The Sunda Clouded Leopard is a little known, medium-sized cat with beautiful cloud-like markings across its back, and can only be found on the islands of Borneo and Sumatra. A recent camera-trap survey in the northern state of Sabah in Malaysian Borneo has estimated that there are only 754 Clouded Leopards surviving in this region.
The Sunda Clouded Leopard has been classified as Vulnerable by the IUCN Red List, but new information including this report may lead to a new assessment. The previous estimate in 2006 surmised that the population in Sabah was 1,500- 3,200 individuals.
The latest research recently published follows a six-year study involving intensive camera trap surveys across eight protected forest areas in Sabah investigating how the species abundance varies across the area and how it has been affected by disturbances such as agriculture and logging.
Conserving Clouded Leopard habitat
The study was conducted by the University of Oxford’s Wildlife Conservation Unit (WildCRU), the Sabah Wildlife Department and Danau Girang Field Centre. It provides the first scientific evidence that this species has fallen victim to hunting pressure and habitat fragmentation.
The research noted the species showed some resilience against disturbances such as logging, but as the leopards and their mammal prey rely on forest habitat, conversion of forest to Oil Palm plantations is one of the greatest threats.
It also highlighted how good management of selectively logged forests can support the wild population of clouded leopards, as their abundance increases with time after the logging has taken place. The research paper concluded that improved logging practices and stronger anti-poaching patrols would be important steps in this species’ survival.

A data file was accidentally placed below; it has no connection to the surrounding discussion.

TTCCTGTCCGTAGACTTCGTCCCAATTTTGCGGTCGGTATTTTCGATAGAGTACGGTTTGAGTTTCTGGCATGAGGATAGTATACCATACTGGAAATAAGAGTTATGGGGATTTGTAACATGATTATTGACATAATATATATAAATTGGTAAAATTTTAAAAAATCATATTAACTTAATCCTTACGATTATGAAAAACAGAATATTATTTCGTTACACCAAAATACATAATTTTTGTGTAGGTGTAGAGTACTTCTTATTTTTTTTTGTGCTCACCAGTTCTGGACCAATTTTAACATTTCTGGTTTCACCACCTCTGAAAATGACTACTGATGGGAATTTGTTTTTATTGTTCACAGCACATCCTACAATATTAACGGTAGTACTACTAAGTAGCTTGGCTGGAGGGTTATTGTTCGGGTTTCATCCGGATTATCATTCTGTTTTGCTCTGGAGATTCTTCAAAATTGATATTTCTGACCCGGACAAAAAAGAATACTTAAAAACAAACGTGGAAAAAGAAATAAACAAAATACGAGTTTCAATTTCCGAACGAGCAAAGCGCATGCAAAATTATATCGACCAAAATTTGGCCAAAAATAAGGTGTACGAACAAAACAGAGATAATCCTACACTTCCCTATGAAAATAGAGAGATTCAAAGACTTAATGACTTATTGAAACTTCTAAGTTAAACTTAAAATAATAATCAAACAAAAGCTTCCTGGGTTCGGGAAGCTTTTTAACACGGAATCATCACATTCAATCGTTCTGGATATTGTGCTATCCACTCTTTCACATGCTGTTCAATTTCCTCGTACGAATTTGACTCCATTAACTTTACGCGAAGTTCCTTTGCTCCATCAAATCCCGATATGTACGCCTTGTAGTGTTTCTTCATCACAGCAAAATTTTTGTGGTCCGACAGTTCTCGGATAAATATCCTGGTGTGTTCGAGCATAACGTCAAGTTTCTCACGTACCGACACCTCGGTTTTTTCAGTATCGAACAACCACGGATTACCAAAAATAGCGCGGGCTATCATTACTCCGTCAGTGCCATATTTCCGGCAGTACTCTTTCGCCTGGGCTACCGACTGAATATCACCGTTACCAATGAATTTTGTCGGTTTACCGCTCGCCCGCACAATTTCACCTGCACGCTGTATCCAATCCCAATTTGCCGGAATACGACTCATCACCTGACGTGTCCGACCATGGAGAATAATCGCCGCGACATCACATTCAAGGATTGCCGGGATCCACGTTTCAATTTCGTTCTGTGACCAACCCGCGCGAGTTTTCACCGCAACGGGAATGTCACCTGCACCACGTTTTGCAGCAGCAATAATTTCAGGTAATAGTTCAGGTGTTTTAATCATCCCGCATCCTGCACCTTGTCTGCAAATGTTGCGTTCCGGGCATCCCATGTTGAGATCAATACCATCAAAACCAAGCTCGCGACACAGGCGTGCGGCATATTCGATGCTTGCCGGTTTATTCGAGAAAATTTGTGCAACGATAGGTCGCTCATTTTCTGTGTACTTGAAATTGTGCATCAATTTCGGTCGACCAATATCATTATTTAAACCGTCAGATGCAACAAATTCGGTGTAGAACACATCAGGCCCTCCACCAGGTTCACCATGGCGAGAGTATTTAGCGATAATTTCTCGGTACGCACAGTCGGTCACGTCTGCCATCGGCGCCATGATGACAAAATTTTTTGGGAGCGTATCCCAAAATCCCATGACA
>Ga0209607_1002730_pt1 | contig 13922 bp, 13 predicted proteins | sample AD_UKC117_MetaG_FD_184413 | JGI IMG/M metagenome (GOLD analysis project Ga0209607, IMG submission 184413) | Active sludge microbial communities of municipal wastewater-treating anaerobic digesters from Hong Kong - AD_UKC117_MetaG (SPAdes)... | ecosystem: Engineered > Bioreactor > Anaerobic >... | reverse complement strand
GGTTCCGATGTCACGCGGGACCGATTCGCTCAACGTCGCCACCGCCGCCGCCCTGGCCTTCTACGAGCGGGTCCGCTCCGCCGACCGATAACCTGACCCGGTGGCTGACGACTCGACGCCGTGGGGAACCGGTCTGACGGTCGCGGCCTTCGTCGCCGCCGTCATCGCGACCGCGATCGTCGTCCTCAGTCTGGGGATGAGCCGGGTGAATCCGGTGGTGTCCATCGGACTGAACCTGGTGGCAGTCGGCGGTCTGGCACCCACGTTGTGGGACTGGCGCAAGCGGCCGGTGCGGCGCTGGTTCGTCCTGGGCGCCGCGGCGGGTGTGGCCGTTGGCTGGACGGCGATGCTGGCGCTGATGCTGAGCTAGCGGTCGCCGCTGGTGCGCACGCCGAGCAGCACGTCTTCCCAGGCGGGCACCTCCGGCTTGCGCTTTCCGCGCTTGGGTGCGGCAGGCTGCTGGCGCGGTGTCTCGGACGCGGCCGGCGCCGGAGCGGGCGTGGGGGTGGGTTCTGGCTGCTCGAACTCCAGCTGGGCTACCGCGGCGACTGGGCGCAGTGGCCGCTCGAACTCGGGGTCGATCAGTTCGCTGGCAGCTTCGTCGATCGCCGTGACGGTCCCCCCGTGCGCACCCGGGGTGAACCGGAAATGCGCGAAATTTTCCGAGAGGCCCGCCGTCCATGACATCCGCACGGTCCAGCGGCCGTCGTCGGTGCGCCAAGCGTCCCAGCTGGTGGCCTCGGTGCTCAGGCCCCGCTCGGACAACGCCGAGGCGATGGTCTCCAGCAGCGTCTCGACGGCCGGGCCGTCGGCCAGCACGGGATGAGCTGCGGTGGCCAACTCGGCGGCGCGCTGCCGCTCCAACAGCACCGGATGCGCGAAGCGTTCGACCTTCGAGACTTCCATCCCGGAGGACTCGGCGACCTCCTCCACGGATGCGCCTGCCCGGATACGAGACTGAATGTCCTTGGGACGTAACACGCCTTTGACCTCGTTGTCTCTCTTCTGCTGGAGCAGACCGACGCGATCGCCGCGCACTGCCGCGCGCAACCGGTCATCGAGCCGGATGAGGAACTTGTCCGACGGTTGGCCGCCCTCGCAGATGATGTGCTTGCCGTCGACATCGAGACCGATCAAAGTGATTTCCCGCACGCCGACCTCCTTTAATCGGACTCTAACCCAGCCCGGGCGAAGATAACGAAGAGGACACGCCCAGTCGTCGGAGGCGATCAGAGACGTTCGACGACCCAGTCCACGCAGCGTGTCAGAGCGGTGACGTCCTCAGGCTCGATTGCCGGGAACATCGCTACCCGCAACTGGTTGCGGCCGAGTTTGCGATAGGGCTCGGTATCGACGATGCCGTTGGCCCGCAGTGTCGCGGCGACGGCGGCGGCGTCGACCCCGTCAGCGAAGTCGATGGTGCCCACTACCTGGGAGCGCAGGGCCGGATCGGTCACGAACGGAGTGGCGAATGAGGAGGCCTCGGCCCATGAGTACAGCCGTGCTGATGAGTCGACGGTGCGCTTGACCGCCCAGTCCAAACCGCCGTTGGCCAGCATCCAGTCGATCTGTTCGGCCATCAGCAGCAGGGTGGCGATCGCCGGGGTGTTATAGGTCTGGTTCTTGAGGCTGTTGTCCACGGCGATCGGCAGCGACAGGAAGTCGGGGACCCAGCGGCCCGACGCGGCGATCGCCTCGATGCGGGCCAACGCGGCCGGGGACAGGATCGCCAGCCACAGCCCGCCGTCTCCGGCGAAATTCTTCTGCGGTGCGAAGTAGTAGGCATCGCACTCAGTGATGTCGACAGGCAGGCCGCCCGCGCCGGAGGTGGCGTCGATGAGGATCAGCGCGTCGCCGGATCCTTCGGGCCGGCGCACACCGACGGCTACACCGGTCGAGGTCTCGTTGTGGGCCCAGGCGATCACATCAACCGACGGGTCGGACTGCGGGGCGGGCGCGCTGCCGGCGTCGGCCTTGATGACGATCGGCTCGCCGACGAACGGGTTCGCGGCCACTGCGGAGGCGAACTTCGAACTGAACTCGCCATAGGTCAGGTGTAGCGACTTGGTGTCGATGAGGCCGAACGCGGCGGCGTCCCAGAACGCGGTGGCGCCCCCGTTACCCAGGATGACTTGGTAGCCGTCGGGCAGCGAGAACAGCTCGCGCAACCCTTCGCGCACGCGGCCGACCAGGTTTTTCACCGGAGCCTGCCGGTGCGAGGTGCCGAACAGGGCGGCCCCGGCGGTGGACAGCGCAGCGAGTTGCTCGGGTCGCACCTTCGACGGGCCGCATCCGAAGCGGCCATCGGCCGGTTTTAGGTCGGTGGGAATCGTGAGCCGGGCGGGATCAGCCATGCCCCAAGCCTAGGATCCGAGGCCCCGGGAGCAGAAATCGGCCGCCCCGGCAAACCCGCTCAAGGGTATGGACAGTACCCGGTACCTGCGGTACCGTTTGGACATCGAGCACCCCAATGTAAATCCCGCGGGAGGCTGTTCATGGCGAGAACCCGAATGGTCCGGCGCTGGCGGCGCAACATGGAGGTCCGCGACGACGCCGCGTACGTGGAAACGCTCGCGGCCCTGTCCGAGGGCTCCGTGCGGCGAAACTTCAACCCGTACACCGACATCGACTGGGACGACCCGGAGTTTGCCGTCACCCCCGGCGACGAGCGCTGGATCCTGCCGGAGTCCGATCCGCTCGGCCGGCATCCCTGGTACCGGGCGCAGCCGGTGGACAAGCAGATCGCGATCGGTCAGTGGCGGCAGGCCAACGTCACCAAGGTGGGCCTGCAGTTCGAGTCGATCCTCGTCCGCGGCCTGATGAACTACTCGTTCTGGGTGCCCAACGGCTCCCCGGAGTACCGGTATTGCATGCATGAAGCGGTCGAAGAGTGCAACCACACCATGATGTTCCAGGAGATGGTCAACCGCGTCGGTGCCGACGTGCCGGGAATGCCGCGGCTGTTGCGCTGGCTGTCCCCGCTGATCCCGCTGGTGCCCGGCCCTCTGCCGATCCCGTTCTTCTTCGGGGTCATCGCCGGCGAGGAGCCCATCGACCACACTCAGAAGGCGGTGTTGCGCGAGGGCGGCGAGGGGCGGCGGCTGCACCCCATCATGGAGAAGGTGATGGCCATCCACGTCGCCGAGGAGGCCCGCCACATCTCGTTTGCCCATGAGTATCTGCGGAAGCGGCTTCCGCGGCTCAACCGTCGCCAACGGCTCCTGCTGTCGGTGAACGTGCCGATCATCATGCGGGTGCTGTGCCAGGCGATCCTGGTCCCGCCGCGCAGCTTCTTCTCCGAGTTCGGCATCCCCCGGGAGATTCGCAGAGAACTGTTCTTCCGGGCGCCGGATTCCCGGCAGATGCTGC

Poaching in Kinabatangan
Dr Benoit Goossens, Director of the Danau Girang Field Centre in the Lower Kinabatangan Wildlife Sanctuary, is currently drafting a five to ten year action plan for Clouded Leopard conservation in Sabah. He told WLT, “The major threats that have been identified are poaching and illegal killing, illegal pet trade, habitat loss and related fragmentation and degradation.”
He added that they are vital for the health of the rainforest ecosystem, “The Sunda clouded leopard is a top predator in the Kinabatangan forest ecosystem, it mainly preys on monkeys (macaques and proboscis monkeys) and wild boars, helping to regulate prey populations. They play a critical role in the long-term persistence of biodiversity and stabilization of ecosystems.”
Dr Isabelle Lackman, Hutan
World Land Trust (WLT) works with partner Hutan in the Lower Kinabatangan floodplain, and one of the avenues of WLT’s support is through Keepers of the Wild, a programme which funds the salaries of rangers patrolling project areas to deter poachers. This is increasingly important for the wildlife of Kinabatangan, including the Clouded Leopards.
Dr Isabelle Lackman, Co-director of Hutan, explained why the work of these rangers is particularly important in the fragmented landscape of Kinabatangan, “Large-scale industrial agriculture has resulted in the fragmentation of the region’s forests, which are now more accessible through a wide system of plantation roads and have thus become a magnet for non-local hunters seeking rare endangered species. The role of the Sabah Wildlife Department and of the Honorary Wildlife Wardens, working closely with the Oil Palm plantations, is therefore crucial to curb this increasing poaching pressure.”
You could help support the protection of wildlife such as the Clouded Leopard by donating to the Keepers of the Wild appeal, supporting the important work of rangers such as Berjaya Elahan, who patrols the Lower Kinabatangan Wildlife Sanctuary as one of the Honorary Wildlife Wardens mentioned above.
Hearn, A. J., Ross, J., Bernard, H., Bakar, S. A., Goossens, B., Hunter, L. T., & Macdonald, D. W. (2017). Responses of Sunda clouded leopard Neofelis diardi population density to anthropogenic disturbance: refining estimates of its conservation status in Sabah. Oryx, 1-11.